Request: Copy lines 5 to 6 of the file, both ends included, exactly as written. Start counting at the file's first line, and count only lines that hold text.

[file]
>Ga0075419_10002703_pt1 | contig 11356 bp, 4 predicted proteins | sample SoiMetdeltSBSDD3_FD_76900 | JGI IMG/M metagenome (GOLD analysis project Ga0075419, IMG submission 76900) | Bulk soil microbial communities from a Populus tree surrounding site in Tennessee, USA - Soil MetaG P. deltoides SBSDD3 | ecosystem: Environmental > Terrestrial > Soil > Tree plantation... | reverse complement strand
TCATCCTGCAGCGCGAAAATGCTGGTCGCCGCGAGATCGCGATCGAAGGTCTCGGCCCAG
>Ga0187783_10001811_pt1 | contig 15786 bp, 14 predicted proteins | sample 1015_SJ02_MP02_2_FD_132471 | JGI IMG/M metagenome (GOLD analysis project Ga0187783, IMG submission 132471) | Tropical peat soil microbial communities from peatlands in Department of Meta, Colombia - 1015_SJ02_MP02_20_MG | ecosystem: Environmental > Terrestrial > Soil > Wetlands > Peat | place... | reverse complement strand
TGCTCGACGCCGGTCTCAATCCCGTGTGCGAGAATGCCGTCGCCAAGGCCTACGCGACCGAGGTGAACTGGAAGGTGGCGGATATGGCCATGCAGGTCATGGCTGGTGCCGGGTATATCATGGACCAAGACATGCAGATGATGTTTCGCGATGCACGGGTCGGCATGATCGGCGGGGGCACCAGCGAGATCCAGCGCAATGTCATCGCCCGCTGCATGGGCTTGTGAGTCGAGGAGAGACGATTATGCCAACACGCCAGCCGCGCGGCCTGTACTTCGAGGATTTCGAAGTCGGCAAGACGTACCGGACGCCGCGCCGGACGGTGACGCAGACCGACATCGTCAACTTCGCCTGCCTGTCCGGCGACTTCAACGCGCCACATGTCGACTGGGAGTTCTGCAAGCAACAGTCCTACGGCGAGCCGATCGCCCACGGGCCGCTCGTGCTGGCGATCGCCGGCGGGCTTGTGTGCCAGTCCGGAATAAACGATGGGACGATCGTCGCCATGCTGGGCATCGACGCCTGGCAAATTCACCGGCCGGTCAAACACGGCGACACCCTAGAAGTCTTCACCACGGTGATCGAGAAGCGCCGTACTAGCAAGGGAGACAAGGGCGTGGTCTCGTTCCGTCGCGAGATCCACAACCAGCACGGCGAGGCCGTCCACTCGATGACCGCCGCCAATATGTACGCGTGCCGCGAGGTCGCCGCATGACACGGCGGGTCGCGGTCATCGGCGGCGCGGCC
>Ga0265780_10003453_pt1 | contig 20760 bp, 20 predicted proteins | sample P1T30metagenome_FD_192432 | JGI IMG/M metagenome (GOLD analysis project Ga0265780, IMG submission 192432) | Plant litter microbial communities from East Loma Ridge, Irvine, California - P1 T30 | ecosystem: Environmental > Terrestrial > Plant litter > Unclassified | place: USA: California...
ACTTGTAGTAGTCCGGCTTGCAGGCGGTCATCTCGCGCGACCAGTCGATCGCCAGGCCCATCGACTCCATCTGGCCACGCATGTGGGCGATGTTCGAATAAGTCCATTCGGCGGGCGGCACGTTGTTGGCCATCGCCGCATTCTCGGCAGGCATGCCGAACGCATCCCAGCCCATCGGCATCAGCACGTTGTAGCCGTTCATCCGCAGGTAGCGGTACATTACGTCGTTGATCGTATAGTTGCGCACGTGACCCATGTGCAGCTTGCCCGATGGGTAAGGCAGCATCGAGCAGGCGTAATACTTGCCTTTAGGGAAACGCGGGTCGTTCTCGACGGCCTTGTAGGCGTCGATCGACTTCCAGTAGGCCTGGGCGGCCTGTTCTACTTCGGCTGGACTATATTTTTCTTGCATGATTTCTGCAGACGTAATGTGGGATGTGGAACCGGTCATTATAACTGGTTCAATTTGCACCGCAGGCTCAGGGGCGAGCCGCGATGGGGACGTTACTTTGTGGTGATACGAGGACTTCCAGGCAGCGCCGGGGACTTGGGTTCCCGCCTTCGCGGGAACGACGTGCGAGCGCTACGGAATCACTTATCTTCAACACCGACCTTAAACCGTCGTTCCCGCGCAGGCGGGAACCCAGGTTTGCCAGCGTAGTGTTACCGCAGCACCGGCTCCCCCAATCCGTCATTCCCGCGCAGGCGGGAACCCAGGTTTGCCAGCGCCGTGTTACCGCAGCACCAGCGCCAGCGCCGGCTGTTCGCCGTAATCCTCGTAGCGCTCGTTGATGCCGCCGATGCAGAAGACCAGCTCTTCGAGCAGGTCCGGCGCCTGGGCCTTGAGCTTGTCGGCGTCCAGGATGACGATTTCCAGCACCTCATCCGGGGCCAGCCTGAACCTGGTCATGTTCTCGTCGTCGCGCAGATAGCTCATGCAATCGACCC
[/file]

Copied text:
>Ga0265780_10003453_pt1 | contig 20760 bp, 20 predicted proteins | sample P1T30metagenome_FD_192432 | JGI IMG/M metagenome (GOLD analysis project Ga0265780, IMG submission 192432) | Plant litter microbial communities from East Loma Ridge, Irvine, California - P1 T30 | ecosystem: Environmental > Terrestrial > Plant litter > Unclassified | place: USA: California...
ACTTGTAGTAGTCCGGCTTGCAGGCGGTCATCTCGCGCGACCAGTCGATCGCCAGGCCCATCGACTCCATCTGGCCACGCATGTGGGCGATGTTCGAATAAGTCCATTCGGCGGGCGGCACGTTGTTGGCCATCGCCGCATTCTCGGCAGGCATGCCGAACGCATCCCAGCCCATCGGCATCAGCACGTTGTAGCCGTTCATCCGCAGGTAGCGGTACATTACGTCGTTGATCGTATAGTTGCGCACGTGACCCATGTGCAGCTTGCCCGATGGGTAAGGCAGCATCGAGCAGGCGTAATACTTGCCTTTAGGGAAACGCGGGTCGTTCTCGACGGCCTTGTAGGCGTCGATCGACTTCCAGTAGGCCTGGGCGGCCTGTTCTACTTCGGCTGGACTATATTTTTCTTGCATGATTTCTGCAGACGTAATGTGGGATGTGGAACCGGTCATTATAACTGGTTCAATTTGCACCGCAGGCTCAGGGGCGAGCCGCGATGGGGACGTTACTTTGTGGTGATACGAGGACTTCCAGGCAGCGCCGGGGACTTGGGTTCCCGCCTTCGCGGGAACGACGTGCGAGCGCTACGGAATCACTTATCTTCAACACCGACCTTAAACCGTCGTTCCCGCGCAGGCGGGAACCCAGGTTTGCCAGCGTAGTGTTACCGCAGCACCGGCTCCCCCAATCCGTCATTCCCGCGCAGGCGGGAACCCAGGTTTGCCAGCGCCGTGTTACCGCAGCACCAGCGCCAGCGCCGGCTGTTCGCCGTAATCCTCGTAGCGCTCGTTGATGCCGCCGATGCAGAAGACCAGCTCTTCGAGCAGGTCCGGCGCCTGGGCCTTGAGCTTGTCGGCGTCCAGGATGACGATTTCCAGCACCTCATCCGGGGCCAGCCTGAACCTGGTCATGTTCTCGTCGTCGCGCAGATAGCTCATGCAATCGACCC